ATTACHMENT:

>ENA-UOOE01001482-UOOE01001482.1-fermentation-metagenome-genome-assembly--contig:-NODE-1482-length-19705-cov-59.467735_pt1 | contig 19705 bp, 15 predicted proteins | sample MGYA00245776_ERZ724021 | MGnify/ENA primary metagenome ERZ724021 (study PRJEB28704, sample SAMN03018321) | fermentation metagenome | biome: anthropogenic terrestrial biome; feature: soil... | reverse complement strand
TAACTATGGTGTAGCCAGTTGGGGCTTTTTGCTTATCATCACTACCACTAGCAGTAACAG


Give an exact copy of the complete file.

>ENA-UOOE01001482-UOOE01001482.1-fermentation-metagenome-genome-assembly--contig:-NODE-1482-length-19705-cov-59.467735_pt1 | contig 19705 bp, 15 predicted proteins | sample MGYA00245776_ERZ724021 | MGnify/ENA primary metagenome ERZ724021 (study PRJEB28704, sample SAMN03018321) | fermentation metagenome | biome: anthropogenic terrestrial biome; feature: soil... | reverse complement strand
TAACTATGGTGTAGCCAGTTGGGGCTTTTTGCTTATCATCACTACCACTAGCAGTAACAG